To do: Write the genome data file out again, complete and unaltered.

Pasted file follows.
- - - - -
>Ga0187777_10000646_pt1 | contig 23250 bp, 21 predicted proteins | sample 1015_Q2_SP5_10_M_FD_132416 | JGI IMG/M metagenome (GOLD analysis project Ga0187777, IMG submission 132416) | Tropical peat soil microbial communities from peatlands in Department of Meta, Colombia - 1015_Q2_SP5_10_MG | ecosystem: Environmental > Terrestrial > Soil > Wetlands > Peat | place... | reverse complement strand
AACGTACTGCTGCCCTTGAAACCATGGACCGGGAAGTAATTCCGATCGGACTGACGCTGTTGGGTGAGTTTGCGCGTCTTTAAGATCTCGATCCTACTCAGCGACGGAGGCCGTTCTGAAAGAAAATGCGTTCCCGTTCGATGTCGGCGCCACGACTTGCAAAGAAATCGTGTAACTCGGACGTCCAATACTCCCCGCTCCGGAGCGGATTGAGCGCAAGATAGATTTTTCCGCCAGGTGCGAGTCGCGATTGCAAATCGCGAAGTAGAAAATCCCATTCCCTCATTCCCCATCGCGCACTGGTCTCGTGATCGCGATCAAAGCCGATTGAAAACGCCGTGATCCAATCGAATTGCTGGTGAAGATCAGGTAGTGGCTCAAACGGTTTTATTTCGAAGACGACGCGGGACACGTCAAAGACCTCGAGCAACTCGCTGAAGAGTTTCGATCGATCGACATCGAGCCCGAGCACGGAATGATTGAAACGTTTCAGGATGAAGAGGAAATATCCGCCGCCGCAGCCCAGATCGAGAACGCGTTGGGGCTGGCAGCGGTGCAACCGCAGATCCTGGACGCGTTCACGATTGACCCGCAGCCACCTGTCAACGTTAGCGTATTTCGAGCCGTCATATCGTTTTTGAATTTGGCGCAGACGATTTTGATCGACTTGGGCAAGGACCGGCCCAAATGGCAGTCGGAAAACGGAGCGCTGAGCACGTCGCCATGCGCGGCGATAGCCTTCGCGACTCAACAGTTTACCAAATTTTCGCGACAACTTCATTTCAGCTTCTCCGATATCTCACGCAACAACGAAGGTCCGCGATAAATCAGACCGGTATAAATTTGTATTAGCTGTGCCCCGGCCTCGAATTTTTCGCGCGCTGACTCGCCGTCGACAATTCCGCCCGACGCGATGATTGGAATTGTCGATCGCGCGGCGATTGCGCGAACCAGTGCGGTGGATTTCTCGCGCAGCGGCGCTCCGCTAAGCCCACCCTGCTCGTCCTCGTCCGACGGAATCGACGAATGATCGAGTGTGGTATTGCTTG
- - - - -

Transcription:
>Ga0187777_10000646_pt1 | contig 23250 bp, 21 predicted proteins | sample 1015_Q2_SP5_10_M_FD_132416 | JGI IMG/M metagenome (GOLD analysis project Ga0187777, IMG submission 132416) | Tropical peat soil microbial communities from peatlands in Department of Meta, Colombia - 1015_Q2_SP5_10_MG | ecosystem: Environmental > Terrestrial > Soil > Wetlands > Peat | place... | reverse complement strand
AACGTACTGCTGCCCTTGAAACCATGGACCGGGAAGTAATTCCGATCGGACTGACGCTGTTGGGTGAGTTTGCGCGTCTTTAAGATCTCGATCCTACTCAGCGACGGAGGCCGTTCTGAAAGAAAATGCGTTCCCGTTCGATGTCGGCGCCACGACTTGCAAAGAAATCGTGTAACTCGGACGTCCAATACTCCCCGCTCCGGAGCGGATTGAGCGCAAGATAGATTTTTCCGCCAGGTGCGAGTCGCGATTGCAAATCGCGAAGTAGAAAATCCCATTCCCTCATTCCCCATCGCGCACTGGTCTCGTGATCGCGATCAAAGCCGATTGAAAACGCCGTGATCCAATCGAATTGCTGGTGAAGATCAGGTAGTGGCTCAAACGGTTTTATTTCGAAGACGACGCGGGACACGTCAAAGACCTCGAGCAACTCGCTGAAGAGTTTCGATCGATCGACATCGAGCCCGAGCACGGAATGATTGAAACGTTTCAGGATGAAGAGGAAATATCCGCCGCCGCAGCCCAGATCGAGAACGCGTTGGGGCTGGCAGCGGTGCAACCGCAGATCCTGGACGCGTTCACGATTGACCCGCAGCCACCTGTCAACGTTAGCGTATTTCGAGCCGTCATATCGTTTTTGAATTTGGCGCAGACGATTTTGATCGACTTGGGCAAGGACCGGCCCAAATGGCAGTCGGAAAACGGAGCGCTGAGCACGTCGCCATGCGCGGCGATAGCCTTCGCGACTCAACAGTTTACCAAATTTTCGCGACAACTTCATTTCAGCTTCTCCGATATCTCACGCAACAACGAAGGTCCGCGATAAATCAGACCGGTATAAATTTGTATTAGCTGTGCCCCGGCCTCGAATTTTTCGCGCGCTGACTCGCCGTCGACAATTCCGCCCGACGCGATGATTGGAATTGTCGATCGCGCGGCGATTGCGCGAACCAGTGCGGTGGATTTCTCGCGCAGCGGCGCTCCGCTAAGCCCACCCTGCTCGTCCTCGTCCGACGGAATCGACGAATGATCGAGTGTGGTATTGCTTG